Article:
- As of the writing of this article, Turbo Boost is currently in version 3.0.
Turbo according to AMD
Intel’s dominance over the definition of turbo arguably came to an end with AMD’s introduction of Zen in 2017. AMD’s Zen uses a more aggressive turbo algorithm, which allows for a performance curve that follows the silicon’s limitations very closely. On top of the metrics from the previous section, three new metrics define the boost performance, and total power draw of Zen processors:
- Package Power Tracking (PPT): Is the power threshold (in Watts) allowed to be delivered to the CPU socket. In addition to the power drawn by the cores, this power measure includes the power draw of the IO die, the chiplet-to-chiplet as well as the CPU-to-chipset communication, and PCIe and DRAM controller6.
- Thermal Design Current (TDC): This is the maximum current (in Amperes) that can be delivered to the CPU in thermally-constrained scenarios.
- Electrical Design Current (EDC): The maximum current (in Amperes) which can be delivered to the CPU in short-period spike scenarios.
The default values of these three parameters for AM4 CPUs with an advertised TDP of 105W are: PPT=142W, TDC=95A, and EDC=140A.
AMD’s implementation of turbo on Ryzen processors is called Precision Boost. The main difference between AMD’s approach and Intel’s, is how aggressive AMD’s frequency-voltage curve is. As mentioned in the previous section Intel uses its step-function algorithm in order to reach specific turbo frequencies defined in the the processor’s turbo frequencies table. In contrast, AMD’s algorithm considers the previous three metrics, in combination with the CPU’s maximum boost frequency and current temperature in order to determine the boost frequency to use7. These parameters are defined as follows:
- Stock values for the PPT, TDC, and EDC parameters are specified by AMD, with the motherboard manufacturers having the freedom to use different values as they see fit. Values of these parameters can also later be modified by the user through the motherboard’s firmware.
- The maximum turbo frequency is a set constant for the CPU as advertised on the box, during turbo, this value will not be surpassed.
Furthermore, Precision Boost uses a 25MHz frequency increment, which compared to Intel’s Turbo Boost’s 100MHz increment, allows the processor to spend a longer time in higher frequencies. Finally, the fact that the temperature also plays an important role in the determination of the effective turbo frequency means that opting for a high-end/premium cooling solution will result in noticeable performance improvements.
As of this writing, Precision Boost is in version 2, which is supported on Zen+ processors and later. The main improvement of version 2 in comparison to version 1, is the optimization of the frequency algorithm in function of the number of the loaded cores. The difference between the two frequency algorithms is showcased in Figure 25. Precision Boost version 1 significantly drops the boost frequency when the processors is loaded with more than two turbo threads (Red curve in Figure 2). On the other hand, Precision Boost version 2, allows for a gradual and almost linear drop in the boost frequency as more turbo threads are loaded on the processor (Yellow curve in Figure 2). According to AMD, the frequency gain of this more aggressive curve ranges from 300 to 500MHz8.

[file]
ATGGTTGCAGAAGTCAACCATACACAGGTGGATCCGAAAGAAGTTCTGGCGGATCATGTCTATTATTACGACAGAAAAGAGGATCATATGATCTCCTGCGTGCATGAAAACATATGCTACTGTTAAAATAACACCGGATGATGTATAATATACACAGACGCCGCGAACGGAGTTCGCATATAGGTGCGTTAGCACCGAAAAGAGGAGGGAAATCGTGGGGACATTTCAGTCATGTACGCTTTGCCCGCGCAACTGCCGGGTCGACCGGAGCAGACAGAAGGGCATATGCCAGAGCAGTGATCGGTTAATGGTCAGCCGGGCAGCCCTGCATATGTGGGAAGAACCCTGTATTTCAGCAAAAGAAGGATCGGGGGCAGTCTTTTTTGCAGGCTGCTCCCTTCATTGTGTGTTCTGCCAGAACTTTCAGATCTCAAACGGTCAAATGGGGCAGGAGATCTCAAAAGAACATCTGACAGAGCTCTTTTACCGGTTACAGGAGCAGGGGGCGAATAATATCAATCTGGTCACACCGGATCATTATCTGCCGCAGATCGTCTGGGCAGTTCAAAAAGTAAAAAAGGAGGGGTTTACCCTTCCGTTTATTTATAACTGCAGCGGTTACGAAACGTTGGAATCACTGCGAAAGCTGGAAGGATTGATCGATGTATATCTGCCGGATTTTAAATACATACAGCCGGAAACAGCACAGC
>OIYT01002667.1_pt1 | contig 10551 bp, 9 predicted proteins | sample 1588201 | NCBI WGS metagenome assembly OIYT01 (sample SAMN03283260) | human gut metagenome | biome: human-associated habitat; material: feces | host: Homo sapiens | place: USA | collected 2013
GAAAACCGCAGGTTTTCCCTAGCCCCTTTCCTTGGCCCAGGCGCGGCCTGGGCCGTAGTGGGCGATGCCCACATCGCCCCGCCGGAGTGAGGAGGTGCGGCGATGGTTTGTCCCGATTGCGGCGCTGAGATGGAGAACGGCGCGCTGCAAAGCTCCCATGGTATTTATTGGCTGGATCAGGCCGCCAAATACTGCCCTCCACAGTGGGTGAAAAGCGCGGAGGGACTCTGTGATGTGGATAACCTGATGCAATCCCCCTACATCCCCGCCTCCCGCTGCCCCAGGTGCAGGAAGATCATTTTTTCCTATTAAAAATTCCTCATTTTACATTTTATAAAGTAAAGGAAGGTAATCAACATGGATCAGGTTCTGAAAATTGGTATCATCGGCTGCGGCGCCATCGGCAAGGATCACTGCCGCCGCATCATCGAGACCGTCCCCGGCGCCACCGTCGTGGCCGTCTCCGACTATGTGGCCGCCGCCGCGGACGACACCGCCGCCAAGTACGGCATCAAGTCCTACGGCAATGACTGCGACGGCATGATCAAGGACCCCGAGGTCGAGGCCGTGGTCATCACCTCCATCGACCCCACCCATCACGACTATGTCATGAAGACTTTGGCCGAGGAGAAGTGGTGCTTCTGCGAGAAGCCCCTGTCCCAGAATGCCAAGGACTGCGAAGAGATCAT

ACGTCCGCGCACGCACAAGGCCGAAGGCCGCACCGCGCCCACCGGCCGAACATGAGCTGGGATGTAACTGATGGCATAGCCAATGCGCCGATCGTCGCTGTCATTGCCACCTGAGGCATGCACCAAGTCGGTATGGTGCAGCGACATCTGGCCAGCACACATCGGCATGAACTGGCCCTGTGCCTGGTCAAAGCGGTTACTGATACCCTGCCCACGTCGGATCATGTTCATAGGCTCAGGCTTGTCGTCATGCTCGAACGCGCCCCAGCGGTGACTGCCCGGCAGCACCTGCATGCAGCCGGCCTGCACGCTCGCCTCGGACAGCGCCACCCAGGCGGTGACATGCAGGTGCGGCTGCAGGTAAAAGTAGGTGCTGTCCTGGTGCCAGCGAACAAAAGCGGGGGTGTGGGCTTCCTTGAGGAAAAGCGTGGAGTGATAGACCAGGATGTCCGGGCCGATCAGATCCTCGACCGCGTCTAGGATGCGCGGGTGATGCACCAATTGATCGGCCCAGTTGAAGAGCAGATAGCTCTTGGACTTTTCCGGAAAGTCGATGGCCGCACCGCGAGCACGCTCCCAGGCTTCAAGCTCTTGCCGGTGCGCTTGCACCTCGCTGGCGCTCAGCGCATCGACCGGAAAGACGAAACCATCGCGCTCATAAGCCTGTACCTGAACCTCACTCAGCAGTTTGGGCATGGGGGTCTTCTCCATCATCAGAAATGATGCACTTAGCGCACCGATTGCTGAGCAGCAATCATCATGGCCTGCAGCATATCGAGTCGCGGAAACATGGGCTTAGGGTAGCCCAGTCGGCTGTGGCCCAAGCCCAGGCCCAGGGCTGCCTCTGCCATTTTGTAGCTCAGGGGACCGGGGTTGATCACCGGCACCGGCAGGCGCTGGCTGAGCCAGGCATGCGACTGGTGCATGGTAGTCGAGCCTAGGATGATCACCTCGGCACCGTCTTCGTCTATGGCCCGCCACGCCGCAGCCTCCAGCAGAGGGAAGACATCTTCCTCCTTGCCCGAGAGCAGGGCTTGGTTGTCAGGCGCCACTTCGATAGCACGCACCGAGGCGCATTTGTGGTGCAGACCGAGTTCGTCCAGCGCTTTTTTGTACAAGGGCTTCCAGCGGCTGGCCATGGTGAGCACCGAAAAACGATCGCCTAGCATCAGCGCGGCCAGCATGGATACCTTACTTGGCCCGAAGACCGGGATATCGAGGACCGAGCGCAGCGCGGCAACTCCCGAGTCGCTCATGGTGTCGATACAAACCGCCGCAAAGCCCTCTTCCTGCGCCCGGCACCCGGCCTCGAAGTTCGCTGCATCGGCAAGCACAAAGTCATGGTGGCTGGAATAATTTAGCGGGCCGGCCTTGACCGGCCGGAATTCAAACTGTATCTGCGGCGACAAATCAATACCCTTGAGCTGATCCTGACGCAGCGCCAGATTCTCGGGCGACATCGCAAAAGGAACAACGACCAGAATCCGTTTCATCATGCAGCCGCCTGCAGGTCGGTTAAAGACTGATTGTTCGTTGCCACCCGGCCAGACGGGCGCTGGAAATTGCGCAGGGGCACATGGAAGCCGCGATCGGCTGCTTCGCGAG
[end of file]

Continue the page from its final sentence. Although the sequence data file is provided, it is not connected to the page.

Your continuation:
Another fact which impacts turbo performance is the change in AMD’s binning strategy as of Zen2 processors5. The main change is AMD performing binning per core, requiring only one of the cores in the CPU to reach the advertised turbo frequency of the CPU. This effectively means two things:
- Every CPU will clearly have one best core which can support higher turbo frequencies and which will be the first to be assigned heavy workloads. I am not sure how this is not a bad thing, as this would imply a (slight) extra load for the scheduler, since heavy loads would not be sent to whichever core is available (as is the case with Intel). Additionally, the best core might end up being subject to more electro-migration than the remaining cores on the CPU. Obviously, these are things that AMD has considered in its binning strategy and feels confident enough about, so I am probably missing some additionally aspect here.
- Overall, the CPU will be working very closely to the silicon’s maximum performance. This is a good thing in my opinion, as it means less performance is left on the table, and no manual over-clocking is required to unlock it.
Finally, I have not touched on two more turbo-related technologies present on (as of this article) current AMD processors:
- Precision Boost Overdrive (PBO): which allows the processor to achieve an even higher (multi-core) turbo-frequency (though not higher than the advertised turbo frequency). PBO plays on the three metrics: PPT, TDC, and EDC and increases their values. As such, the effect on frequency is indirect. PBO 2 which was released for Ryzen 5000 processors, improves on this by dynamically adjusting the under-voltage which is inherent to dynamic frequency scaling. This allows for the frequency gain to occur under low loads as well as it does under high ones9.